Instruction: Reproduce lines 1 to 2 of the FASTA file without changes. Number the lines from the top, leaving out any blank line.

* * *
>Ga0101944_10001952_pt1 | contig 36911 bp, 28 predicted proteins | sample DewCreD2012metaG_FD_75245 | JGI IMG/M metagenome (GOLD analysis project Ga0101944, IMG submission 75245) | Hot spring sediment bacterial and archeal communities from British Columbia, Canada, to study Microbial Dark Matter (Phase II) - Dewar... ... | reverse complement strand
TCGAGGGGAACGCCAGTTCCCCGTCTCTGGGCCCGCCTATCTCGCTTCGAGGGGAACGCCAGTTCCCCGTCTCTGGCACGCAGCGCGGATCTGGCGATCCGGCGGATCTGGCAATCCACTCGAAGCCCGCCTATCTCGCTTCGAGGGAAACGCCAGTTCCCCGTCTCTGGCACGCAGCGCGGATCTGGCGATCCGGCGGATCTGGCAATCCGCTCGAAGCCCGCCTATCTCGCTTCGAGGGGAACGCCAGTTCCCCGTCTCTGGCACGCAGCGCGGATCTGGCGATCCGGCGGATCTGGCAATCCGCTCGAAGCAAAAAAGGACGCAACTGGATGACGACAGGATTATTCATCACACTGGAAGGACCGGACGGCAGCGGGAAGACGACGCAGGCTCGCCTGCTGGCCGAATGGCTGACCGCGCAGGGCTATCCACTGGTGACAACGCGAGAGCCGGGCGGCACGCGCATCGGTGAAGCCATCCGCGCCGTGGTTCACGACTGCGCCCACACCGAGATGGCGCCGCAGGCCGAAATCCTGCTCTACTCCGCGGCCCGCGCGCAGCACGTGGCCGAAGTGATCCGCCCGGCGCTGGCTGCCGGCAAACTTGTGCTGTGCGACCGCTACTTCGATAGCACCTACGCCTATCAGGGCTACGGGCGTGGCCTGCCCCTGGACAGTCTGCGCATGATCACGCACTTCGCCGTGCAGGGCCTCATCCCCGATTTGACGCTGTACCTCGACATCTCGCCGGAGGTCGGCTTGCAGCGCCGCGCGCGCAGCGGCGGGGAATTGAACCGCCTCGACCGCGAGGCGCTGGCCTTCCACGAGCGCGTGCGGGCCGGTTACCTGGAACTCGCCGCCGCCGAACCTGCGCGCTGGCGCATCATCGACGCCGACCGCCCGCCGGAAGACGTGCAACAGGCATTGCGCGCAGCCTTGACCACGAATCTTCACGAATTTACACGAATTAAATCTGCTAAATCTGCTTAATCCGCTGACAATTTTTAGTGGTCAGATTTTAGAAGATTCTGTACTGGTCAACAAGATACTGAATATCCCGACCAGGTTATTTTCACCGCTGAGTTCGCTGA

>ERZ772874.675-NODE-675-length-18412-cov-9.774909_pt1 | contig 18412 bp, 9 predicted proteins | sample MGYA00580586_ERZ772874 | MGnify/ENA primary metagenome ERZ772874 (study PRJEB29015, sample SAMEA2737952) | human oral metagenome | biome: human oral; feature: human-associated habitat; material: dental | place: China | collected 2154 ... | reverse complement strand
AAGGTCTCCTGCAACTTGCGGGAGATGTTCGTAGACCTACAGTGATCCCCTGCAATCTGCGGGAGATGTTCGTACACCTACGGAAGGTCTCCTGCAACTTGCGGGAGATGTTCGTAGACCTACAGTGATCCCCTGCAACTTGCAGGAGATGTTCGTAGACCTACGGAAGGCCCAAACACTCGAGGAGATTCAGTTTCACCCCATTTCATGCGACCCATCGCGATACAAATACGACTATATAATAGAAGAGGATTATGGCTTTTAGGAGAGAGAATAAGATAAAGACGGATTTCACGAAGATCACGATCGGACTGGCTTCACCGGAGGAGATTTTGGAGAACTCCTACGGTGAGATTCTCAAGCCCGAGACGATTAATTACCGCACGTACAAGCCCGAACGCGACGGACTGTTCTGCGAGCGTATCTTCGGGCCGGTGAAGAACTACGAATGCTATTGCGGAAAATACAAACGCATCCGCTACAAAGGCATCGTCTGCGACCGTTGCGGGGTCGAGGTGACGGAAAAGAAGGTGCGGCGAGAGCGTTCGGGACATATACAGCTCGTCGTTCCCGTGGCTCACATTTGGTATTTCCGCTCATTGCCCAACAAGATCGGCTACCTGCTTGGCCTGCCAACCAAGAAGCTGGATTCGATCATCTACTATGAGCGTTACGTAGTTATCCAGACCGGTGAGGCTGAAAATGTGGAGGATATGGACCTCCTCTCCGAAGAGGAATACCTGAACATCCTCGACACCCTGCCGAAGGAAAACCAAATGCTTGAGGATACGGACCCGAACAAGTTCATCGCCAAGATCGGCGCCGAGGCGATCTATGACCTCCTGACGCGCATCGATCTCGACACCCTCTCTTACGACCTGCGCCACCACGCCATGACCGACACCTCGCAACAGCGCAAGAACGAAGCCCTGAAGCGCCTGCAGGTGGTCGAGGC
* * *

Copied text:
>Ga0101944_10001952_pt1 | contig 36911 bp, 28 predicted proteins | sample DewCreD2012metaG_FD_75245 | JGI IMG/M metagenome (GOLD analysis project Ga0101944, IMG submission 75245) | Hot spring sediment bacterial and archeal communities from British Columbia, Canada, to study Microbial Dark Matter (Phase II) - Dewar... ... | reverse complement strand
TCGAGGGGAACGCCAGTTCCCCGTCTCTGGGCCCGCCTATCTCGCTTCGAGGGGAACGCCAGTTCCCCGTCTCTGGCACGCAGCGCGGATCTGGCGATCCGGCGGATCTGGCAATCCACTCGAAGCCCGCCTATCTCGCTTCGAGGGAAACGCCAGTTCCCCGTCTCTGGCACGCAGCGCGGATCTGGCGATCCGGCGGATCTGGCAATCCGCTCGAAGCCCGCCTATCTCGCTTCGAGGGGAACGCCAGTTCCCCGTCTCTGGCACGCAGCGCGGATCTGGCGATCCGGCGGATCTGGCAATCCGCTCGAAGCAAAAAAGGACGCAACTGGATGACGACAGGATTATTCATCACACTGGAAGGACCGGACGGCAGCGGGAAGACGACGCAGGCTCGCCTGCTGGCCGAATGGCTGACCGCGCAGGGCTATCCACTGGTGACAACGCGAGAGCCGGGCGGCACGCGCATCGGTGAAGCCATCCGCGCCGTGGTTCACGACTGCGCCCACACCGAGATGGCGCCGCAGGCCGAAATCCTGCTCTACTCCGCGGCCCGCGCGCAGCACGTGGCCGAAGTGATCCGCCCGGCGCTGGCTGCCGGCAAACTTGTGCTGTGCGACCGCTACTTCGATAGCACCTACGCCTATCAGGGCTACGGGCGTGGCCTGCCCCTGGACAGTCTGCGCATGATCACGCACTTCGCCGTGCAGGGCCTCATCCCCGATTTGACGCTGTACCTCGACATCTCGCCGGAGGTCGGCTTGCAGCGCCGCGCGCGCAGCGGCGGGGAATTGAACCGCCTCGACCGCGAGGCGCTGGCCTTCCACGAGCGCGTGCGGGCCGGTTACCTGGAACTCGCCGCCGCCGAACCTGCGCGCTGGCGCATCATCGACGCCGACCGCCCGCCGGAAGACGTGCAACAGGCATTGCGCGCAGCCTTGACCACGAATCTTCACGAATTTACACGAATTAAATCTGCTAAATCTGCTTAATCCGCTGACAATTTTTAGTGGTCAGATTTTAGAAGATTCTGTACTGGTCAACAAGATACTGAATATCCCGACCAGGTTATTTTCACCGCTGAGTTCGCTGA